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The book's loving approach helps children to understand adoption. Andrea Nepa has captured the essence of adoption and family, and has illustrated it beautifully...
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The book's loving approach helps children to understand adoption. Andrea Nepa has captured the essence of adoption and family, and has illustrated it beautifully with images and poetry that even a small child can comprehend and enjoy.
Posted December 20, 2010
I selected this book to review for personal reasons; I, too, was adopted! Although our family was not interracial, I think the word adoption stirs up feelings of exclusion and rejection by many. To me, the word means "SPECIAL". I remember asking my mother (the woman that raised me-she EARNED the honored title of Mother) WHEN she told me I was adopted; she said, "When I rocked you as an infant." I asked her if she thought my natural mother ever thought about me; she said, "OF COURSE, especially on your birthday." I also remember asking her if she HATED my natural mother, like I did; she said, "Oh no, I am truly grateful and thankful for your mother. She loved you so much, knowing she couldn't provide for you, gave you away so someone else could; someone like me and your daddy!" For some reason, that made sense to me. I adored my mother and had an enormous amount of respect for her; so if that's what she thought, I would think that too! Forever!
My sister was different; being adopted was difficult for her to accept. Although I have no idea if she asked my mother the questions I did, it was apparent she was bothered by the fact and never wanted anyone to know. Honestly, I didn't care one bit; as a matter of fact, I was PROUD of it! I remember visioning my parents walking through a grocery store meat market - checking out all the little babies - and PICKING ME! I thought I must have been an adorable little girl and I MUST have been irresistible!
My dream is that every child would feel the way I did! And in my opinion, this little illustrated book sends that message, loud and clear! And if you're a Christian (like me), there is NO DOUBT God placed US right where He intended us to be; in HIS rainbow! WE ARE VERY SPECIAL AND LOVED!
About the author:
Andrea Nepa is the mother of an adopted Vietnamese daughter named Leah. In 2001, Adoptions from the Heart assisted with the international adoption. Andrea dedicated her book to her daughter: "For my dear Leah, whose journey in her young life has already taken her to far away and unexpected places." In 2006, Leah was diagnosed with cancer. She is currently in remission. Andrea lives with Leah and her husband, David, in Haddonfield, New Jersey. She is a registered dietitian for the Children's Hospital of Philadelphia.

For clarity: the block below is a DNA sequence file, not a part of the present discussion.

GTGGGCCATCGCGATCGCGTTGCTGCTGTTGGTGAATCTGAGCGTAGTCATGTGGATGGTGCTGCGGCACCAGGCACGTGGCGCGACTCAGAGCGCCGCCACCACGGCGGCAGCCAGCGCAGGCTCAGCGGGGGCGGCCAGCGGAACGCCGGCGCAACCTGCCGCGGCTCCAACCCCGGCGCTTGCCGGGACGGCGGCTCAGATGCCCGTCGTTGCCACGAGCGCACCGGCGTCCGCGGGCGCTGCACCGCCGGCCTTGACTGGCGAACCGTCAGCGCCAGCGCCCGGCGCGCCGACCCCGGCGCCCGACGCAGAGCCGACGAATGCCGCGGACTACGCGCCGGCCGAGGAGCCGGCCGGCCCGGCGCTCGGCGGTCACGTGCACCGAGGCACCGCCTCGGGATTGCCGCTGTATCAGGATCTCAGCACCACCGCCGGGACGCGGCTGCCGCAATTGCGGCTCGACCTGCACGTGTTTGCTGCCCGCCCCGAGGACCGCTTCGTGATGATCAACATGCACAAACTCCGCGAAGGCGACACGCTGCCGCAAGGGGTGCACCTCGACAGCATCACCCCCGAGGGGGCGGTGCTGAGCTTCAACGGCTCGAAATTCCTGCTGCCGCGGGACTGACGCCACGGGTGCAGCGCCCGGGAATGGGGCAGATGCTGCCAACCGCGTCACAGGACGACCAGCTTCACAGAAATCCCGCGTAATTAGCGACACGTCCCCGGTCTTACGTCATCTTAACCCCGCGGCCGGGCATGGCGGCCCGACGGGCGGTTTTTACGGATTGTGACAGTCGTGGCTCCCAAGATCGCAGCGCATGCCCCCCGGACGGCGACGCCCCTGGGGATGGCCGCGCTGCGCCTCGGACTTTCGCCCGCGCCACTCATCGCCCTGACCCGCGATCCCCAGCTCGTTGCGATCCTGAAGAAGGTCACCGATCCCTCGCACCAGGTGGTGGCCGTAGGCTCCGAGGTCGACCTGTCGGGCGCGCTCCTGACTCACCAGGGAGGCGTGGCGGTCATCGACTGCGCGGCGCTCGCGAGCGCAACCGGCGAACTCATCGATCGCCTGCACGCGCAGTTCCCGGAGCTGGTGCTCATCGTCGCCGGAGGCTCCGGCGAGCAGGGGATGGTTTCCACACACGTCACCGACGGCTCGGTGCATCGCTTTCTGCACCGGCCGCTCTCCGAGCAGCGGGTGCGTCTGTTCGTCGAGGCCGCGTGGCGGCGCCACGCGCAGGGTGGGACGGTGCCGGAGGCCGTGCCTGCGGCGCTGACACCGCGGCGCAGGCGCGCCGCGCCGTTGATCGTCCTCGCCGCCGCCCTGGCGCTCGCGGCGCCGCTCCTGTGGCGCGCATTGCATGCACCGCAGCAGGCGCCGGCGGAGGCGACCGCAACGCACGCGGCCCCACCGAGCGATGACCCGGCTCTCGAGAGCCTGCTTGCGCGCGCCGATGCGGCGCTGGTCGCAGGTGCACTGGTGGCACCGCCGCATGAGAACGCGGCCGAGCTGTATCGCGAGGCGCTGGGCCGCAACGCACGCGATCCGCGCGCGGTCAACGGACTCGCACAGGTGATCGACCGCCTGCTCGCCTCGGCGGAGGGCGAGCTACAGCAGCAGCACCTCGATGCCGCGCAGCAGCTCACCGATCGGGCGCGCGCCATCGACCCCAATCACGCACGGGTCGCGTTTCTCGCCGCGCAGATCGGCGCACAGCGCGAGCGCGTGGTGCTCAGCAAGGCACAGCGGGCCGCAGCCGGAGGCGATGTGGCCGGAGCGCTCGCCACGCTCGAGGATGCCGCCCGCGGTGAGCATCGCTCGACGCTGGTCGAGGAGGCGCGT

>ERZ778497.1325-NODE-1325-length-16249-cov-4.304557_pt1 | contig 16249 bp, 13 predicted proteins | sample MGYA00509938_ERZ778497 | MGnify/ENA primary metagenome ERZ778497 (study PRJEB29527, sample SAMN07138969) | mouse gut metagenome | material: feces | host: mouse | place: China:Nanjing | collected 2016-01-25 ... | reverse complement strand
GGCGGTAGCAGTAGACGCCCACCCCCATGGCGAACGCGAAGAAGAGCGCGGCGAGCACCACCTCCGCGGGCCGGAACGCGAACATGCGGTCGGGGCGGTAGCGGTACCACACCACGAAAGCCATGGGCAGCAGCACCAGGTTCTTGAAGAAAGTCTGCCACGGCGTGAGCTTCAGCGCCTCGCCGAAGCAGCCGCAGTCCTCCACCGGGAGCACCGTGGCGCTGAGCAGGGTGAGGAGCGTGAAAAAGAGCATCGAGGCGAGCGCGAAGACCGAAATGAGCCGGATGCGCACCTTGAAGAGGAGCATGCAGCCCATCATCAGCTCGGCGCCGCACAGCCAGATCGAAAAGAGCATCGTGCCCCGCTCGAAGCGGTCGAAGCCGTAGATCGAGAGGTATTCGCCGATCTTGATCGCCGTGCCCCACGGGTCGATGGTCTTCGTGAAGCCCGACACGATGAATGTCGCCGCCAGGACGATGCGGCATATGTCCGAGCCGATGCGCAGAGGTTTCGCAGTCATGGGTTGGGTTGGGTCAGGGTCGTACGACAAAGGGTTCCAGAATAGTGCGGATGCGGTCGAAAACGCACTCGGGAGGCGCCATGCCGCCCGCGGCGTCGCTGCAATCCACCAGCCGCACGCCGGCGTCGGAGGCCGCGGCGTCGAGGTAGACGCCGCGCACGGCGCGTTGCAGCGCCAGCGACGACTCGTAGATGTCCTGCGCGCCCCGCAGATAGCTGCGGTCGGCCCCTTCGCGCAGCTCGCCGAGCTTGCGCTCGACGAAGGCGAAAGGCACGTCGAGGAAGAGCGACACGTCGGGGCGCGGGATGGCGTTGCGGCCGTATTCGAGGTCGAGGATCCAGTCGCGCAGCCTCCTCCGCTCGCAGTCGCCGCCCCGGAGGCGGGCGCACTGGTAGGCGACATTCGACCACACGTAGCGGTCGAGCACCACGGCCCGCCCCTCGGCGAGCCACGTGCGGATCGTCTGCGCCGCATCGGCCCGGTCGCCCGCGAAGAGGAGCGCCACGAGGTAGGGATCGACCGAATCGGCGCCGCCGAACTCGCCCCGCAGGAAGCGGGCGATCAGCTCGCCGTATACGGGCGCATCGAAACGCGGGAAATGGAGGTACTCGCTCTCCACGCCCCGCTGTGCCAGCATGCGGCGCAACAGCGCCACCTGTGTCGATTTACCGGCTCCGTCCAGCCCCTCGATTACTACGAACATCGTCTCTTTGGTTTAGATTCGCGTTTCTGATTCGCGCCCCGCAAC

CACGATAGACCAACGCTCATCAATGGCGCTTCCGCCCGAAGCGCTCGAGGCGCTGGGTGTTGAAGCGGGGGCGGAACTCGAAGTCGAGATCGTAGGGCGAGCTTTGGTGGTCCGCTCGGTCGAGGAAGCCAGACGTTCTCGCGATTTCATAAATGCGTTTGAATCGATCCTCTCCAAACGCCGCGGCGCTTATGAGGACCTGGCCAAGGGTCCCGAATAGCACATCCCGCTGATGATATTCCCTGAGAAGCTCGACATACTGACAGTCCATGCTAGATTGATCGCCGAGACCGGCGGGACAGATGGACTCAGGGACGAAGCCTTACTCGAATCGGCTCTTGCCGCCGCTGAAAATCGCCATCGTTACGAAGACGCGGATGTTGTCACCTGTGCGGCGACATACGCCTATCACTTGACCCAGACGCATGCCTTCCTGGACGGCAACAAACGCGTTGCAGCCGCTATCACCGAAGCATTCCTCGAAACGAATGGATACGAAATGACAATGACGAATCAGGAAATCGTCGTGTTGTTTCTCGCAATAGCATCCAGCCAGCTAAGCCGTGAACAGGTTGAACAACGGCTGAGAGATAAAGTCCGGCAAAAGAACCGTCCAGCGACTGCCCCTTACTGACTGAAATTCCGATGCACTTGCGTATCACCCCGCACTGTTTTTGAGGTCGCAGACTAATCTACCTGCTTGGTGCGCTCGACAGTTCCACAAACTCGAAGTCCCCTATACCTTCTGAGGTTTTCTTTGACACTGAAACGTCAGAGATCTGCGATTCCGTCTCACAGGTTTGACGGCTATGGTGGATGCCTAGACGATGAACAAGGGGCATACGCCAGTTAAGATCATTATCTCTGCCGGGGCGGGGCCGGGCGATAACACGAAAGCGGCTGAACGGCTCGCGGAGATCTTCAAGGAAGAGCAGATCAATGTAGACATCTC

Posted March 11, 2009
Red in the Flower Bed
Written by: Andrea Nepa
Published by: Tribute
Reviewed by: Stephanie Rollins for ReviewYourBook.com 3/2009
ISBN: 13: 978-0-9814619-9-1
"A Story About Interracial Adopotion" 5 stars
In simple terms, Nepa explains why some children who are adopted do not look like their family. The focus is on interracial adoptions, but any adopted child who does not feel they look like their adoptive parents will benefit from this book.
Nepa explains that as a seed is carried with the wind to settle in fertile soil, a child sometimes is taken to another family to fully blossom. The illustrations are simple and child-like. They are very appropriate for this right-on-point book. This is the perfect introduction to a difficult topic. It is appropriate for the toddler years through elementary school.
Posted January 25, 2009
RED IN THE FLOWER BED is a storybook for children and grownups alike, a charming extended rhyming poem that tells the story of a seed that drops frrm a poppy flower onto ground too hard for it to grow and thus begins a journey through nature's seasons and climes, carrying the wandering seed to a family garden where the seed drops by the grace of seasons and climate changes and grows into the bright red poppy - the missing addition to a garden longing to have all the colors of the rainbow. It is a simple tale but one rich in meaning and a subtle but poignant statement about interracial adoption. <BR/><BR/>Part of the beauty of this book is the choice of illustration. Since a separate illustrator has not been named, we can only assume that the poet, Andrea Nepa, has provided the colorful accompaniments. Her selection of using collage - using pieces of paper from a wide assortment of resources - enhances the book's message: we are all one and can come together despite our varied backgrounds and form a single entity of a family. This is a lovely little book that can be either appreciated as a story of nature's taking care of her elements, or as a warm statement about interracial adoption. A very nice touch! Grady HarpWas this review helpful? Yes NoThank you for your feedback. Report this reviewThank you, this review has been flagged.